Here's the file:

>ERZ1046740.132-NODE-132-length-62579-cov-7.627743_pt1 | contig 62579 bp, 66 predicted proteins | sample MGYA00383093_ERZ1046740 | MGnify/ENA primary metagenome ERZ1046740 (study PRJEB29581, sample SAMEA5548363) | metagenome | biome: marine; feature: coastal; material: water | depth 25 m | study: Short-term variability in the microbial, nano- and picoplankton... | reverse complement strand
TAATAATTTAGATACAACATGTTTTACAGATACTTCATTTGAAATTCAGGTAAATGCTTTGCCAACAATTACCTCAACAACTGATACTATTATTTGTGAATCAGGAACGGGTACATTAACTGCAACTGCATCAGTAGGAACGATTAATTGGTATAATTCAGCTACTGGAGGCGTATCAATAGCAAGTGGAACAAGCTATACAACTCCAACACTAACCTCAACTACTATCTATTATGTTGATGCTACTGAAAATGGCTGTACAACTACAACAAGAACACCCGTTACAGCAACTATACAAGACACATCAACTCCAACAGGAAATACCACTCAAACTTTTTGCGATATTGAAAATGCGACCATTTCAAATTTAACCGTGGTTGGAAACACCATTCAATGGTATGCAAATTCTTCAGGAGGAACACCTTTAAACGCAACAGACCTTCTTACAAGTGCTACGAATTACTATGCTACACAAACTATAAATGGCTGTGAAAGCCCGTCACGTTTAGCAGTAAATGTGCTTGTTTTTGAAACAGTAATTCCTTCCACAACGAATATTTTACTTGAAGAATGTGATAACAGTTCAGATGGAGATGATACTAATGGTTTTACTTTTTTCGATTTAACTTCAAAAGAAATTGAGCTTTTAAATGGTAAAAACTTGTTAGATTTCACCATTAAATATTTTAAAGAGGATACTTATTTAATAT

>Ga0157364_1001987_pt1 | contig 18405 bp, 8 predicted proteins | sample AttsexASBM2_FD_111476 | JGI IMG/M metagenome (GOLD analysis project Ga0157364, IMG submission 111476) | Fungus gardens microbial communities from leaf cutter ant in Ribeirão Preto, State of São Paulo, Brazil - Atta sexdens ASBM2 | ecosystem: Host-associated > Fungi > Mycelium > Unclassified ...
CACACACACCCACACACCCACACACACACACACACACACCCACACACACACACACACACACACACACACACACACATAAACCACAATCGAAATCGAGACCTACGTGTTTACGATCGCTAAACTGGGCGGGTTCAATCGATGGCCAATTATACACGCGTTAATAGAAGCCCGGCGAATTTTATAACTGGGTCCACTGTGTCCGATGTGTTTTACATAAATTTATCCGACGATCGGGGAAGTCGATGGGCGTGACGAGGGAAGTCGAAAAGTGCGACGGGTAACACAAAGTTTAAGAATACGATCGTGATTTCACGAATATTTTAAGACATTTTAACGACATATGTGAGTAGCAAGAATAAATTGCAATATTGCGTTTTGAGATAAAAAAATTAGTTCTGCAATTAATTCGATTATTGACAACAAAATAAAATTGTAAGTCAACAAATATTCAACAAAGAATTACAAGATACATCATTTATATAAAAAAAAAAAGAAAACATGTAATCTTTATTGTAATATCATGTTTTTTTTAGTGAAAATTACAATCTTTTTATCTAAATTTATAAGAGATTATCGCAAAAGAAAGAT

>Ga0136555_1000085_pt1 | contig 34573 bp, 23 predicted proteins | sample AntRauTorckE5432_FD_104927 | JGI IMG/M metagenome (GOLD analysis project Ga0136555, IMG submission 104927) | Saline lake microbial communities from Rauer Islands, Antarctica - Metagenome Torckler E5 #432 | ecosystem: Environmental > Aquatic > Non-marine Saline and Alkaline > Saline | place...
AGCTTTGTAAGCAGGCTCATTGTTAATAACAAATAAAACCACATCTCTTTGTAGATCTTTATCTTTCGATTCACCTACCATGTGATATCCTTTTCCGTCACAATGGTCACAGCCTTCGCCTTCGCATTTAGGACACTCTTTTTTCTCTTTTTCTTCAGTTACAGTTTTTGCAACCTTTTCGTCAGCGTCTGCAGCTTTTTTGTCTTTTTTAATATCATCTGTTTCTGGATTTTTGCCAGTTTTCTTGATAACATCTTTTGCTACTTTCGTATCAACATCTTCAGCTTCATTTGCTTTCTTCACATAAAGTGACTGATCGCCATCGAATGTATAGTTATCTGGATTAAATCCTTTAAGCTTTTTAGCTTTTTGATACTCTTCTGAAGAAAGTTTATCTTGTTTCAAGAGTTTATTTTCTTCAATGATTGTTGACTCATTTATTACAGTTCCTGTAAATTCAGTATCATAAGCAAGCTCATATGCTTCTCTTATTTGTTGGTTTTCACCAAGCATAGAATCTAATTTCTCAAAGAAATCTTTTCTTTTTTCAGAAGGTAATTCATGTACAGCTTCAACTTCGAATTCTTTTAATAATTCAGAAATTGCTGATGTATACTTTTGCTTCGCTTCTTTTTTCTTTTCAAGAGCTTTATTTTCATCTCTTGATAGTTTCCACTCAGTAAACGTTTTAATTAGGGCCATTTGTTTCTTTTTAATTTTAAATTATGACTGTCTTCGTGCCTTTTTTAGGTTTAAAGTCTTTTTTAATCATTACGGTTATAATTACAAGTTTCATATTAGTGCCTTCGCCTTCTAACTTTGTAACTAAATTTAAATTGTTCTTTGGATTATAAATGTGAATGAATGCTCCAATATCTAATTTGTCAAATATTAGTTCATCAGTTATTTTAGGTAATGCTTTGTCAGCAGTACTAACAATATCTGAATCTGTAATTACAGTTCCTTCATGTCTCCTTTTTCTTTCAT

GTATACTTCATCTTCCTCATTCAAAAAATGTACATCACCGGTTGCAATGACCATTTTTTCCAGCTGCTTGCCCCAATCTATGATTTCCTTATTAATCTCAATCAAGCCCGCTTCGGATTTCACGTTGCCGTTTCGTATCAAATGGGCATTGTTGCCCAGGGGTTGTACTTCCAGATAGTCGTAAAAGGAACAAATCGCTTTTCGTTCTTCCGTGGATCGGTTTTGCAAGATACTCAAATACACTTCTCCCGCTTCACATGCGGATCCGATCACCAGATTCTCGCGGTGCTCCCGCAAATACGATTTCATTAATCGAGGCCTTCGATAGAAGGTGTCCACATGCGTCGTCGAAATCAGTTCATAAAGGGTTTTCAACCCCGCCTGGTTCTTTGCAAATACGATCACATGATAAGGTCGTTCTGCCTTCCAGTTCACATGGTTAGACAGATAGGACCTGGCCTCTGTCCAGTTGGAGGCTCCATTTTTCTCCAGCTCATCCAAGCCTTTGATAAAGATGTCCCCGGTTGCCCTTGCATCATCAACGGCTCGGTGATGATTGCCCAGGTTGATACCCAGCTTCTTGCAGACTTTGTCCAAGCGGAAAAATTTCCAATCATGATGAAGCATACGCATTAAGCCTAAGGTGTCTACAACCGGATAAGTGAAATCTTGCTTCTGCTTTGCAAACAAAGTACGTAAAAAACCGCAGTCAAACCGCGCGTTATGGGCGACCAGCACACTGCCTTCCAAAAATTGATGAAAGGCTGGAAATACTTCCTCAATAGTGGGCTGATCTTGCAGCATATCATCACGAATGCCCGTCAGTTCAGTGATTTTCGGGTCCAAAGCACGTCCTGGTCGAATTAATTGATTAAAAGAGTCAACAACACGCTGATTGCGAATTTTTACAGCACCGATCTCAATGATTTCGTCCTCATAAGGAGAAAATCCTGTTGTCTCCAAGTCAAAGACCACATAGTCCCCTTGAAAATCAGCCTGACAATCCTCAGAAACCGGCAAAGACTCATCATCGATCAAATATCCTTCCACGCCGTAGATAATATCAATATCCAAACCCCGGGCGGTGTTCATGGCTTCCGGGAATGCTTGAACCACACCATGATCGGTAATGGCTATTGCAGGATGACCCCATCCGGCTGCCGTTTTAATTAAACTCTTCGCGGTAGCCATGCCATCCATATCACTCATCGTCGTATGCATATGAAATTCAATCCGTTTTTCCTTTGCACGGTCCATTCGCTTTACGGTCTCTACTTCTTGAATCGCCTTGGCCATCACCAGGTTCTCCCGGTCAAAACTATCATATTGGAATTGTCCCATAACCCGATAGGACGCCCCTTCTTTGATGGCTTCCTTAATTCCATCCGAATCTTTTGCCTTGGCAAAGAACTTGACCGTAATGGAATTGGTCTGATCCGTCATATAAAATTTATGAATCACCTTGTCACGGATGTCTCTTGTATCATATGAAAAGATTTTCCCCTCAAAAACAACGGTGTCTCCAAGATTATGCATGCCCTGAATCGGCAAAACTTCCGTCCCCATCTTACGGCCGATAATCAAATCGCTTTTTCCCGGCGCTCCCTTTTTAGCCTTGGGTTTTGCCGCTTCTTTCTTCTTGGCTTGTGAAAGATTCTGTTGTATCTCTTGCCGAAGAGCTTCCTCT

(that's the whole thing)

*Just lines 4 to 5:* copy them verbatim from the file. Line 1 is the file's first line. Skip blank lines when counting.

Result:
CACACACACCCACACACCCACACACACACACACACACACCCACACACACACACACACACACACACACACACACACATAAACCACAATCGAAATCGAGACCTACGTGTTTACGATCGCTAAACTGGGCGGGTTCAATCGATGGCCAATTATACACGCGTTAATAGAAGCCCGGCGAATTTTATAACTGGGTCCACTGTGTCCGATGTGTTTTACATAAATTTATCCGACGATCGGGGAAGTCGATGGGCGTGACGAGGGAAGTCGAAAAGTGCGACGGGTAACACAAAGTTTAAGAATACGATCGTGATTTCACGAATATTTTAAGACATTTTAACGACATATGTGAGTAGCAAGAATAAATTGCAATATTGCGTTTTGAGATAAAAAAATTAGTTCTGCAATTAATTCGATTATTGACAACAAAATAAAATTGTAAGTCAACAAATATTCAACAAAGAATTACAAGATACATCATTTATATAAAAAAAAAAAGAAAACATGTAATCTTTATTGTAATATCATGTTTTTTTTAGTGAAAATTACAATCTTTTTATCTAAATTTATAAGAGATTATCGCAAAAGAAAGAT

>Ga0136555_1000085_pt1 | contig 34573 bp, 23 predicted proteins | sample AntRauTorckE5432_FD_104927 | JGI IMG/M metagenome (GOLD analysis project Ga0136555, IMG submission 104927) | Saline lake microbial communities from Rauer Islands, Antarctica - Metagenome Torckler E5 #432 | ecosystem: Environmental > Aquatic > Non-marine Saline and Alkaline > Saline | place...